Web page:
At the same time, rain makes everything worse for the unhoused and can be deadly or exacerbate virus symptoms even further. Hypothermia can occur at temperatures as high as 60 to 70 degrees and cold water increases the rate of hypothermia 25 fold. In L.A. County in 2018, more unhoused people died from hypothermia than in New York City and San Francisco combined. With temperatures ranging from the low 40s to mid-60s and rain forecasted until next Saturday, the threat of hyperthermia is a grave concern.

    In addition to being more susceptible to catching the coronavirus, it’s also more difficult for the unhoused to get tested or seek treatment after they contract the disease, the CDC says that an infected person can carry the virus for several days before displaying symptoms. 

    We’re coordinating closely w/ @LAPublicHealth & @LAHomeless & working to protect our most vulnerable residents from COVID-19 by opening more hygiene stations across the city, distributing hand sanitizer to unsheltered Angelenos & implementing best practices in preventing spread.

    — Mayor Eric Garcetti (@MayorOfLA) March 12, 2020

    In response to these concerns, on Thursday the city announced that it would be distributing over 100 hygiene stations across the county to bring handwashing stations and other services to the unhoused. On Wednesday, Councilmember Bonin installed over 35 portable hand washing units across his district.

    The fact that city officials are trying to introduce basic services to the unhoused as a result of a worldwide pandemic while also continuing sanitation sweeps is a red flag for some organizers though. “It’s sort of counterintuitive, you’re making all these efforts to bring out all of these very expensive services and at the same time you’re making an effort to make it difficult for the most needful to be near them,” said David. Organizers are calling for all sanitation sweeps to be temporarily stopped.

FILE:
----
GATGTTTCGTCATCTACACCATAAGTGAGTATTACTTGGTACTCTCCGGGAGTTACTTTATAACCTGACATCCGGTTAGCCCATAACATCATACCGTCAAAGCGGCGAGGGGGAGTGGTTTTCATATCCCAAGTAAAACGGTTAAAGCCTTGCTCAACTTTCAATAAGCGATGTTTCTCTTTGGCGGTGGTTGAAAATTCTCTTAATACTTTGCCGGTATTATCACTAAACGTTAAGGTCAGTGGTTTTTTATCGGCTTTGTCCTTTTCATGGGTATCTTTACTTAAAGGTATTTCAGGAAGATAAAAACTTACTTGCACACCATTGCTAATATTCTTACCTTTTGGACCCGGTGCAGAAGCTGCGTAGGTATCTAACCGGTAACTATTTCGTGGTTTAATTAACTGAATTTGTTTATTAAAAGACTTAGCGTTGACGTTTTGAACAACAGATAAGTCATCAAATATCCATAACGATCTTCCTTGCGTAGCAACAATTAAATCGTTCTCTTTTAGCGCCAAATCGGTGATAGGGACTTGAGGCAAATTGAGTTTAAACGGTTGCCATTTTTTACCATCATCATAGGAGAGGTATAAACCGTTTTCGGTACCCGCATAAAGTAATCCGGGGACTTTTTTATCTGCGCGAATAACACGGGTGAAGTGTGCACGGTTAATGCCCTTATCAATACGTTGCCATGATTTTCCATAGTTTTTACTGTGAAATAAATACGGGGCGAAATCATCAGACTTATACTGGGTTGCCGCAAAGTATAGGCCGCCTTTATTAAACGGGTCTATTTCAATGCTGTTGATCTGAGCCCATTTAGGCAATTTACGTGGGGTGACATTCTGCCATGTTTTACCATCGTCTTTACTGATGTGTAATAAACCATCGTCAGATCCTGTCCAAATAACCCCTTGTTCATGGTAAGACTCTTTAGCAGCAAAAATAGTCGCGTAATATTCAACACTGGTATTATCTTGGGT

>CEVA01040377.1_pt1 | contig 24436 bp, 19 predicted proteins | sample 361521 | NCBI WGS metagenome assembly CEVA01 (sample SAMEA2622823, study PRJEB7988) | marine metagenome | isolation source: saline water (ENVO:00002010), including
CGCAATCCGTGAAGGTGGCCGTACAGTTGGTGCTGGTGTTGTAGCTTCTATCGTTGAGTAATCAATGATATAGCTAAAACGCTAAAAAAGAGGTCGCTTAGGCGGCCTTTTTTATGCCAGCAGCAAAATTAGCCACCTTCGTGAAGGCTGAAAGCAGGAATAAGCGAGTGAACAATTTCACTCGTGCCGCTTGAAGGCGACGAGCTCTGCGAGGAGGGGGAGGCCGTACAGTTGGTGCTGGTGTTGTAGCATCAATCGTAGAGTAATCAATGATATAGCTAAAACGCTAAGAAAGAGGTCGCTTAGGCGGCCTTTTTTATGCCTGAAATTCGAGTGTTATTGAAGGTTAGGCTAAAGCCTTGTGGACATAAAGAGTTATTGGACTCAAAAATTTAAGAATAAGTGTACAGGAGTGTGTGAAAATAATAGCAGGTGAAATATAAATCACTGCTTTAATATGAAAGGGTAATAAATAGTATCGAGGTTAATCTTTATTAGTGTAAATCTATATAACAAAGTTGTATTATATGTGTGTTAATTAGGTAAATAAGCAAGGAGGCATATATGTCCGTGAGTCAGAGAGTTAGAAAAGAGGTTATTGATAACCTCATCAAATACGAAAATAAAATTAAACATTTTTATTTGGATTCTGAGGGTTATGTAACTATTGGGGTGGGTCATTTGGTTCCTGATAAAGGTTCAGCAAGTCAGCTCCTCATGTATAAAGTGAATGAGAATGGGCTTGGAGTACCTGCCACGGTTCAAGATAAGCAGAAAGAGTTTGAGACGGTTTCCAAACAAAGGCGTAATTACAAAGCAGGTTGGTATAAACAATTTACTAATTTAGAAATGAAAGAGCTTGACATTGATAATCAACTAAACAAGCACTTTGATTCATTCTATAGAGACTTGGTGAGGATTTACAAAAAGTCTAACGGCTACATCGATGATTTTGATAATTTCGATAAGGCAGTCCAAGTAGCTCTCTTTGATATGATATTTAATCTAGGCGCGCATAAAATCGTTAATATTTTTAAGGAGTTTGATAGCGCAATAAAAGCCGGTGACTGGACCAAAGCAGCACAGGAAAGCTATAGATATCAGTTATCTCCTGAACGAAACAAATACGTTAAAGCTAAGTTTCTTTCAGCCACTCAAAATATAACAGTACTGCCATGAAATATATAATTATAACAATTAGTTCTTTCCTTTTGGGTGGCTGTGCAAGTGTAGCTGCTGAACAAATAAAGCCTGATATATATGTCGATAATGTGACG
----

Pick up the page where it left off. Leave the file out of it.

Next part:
Over 40 organizations have been advocating for more services for the unhoused for over two years now through the Services Not Sweeps Coalition. Last year, the coalition was involved in deep negotiations with the Mayor’s office to bring services to the unhoused but after months of deliberation, the conversations stopped. Later the city announced a similar plan that would bring some services to homeless encampments under the Mayor lead CARE and CARE+ teams.

    “For the record, we gave these proposals to the Mayor's Office seven months ago and met with Szabo, Guerrera, and the City Attorney’s Office routinely to discuss,” Pete White, Executive Director of the Los Angeles Community Action Network told L.A. Taco in June of last year after the Mayor announced the CARE program. White added that “The real sticking point was criminalization and removing law enforcement—they hemmed and hawed on that one.”

    What started off as a more “compassionate” approach to sanitation cleans evolved back into an enforcement driven model, when late last year the CARE/CARE+ program was revamped after only a couple of months. In a January report, LASAN said, “The program encountered challenges in its first months, including communication, coordination, and decision-making in the field. LASAN also heard concerns about the program directly from Council offices.”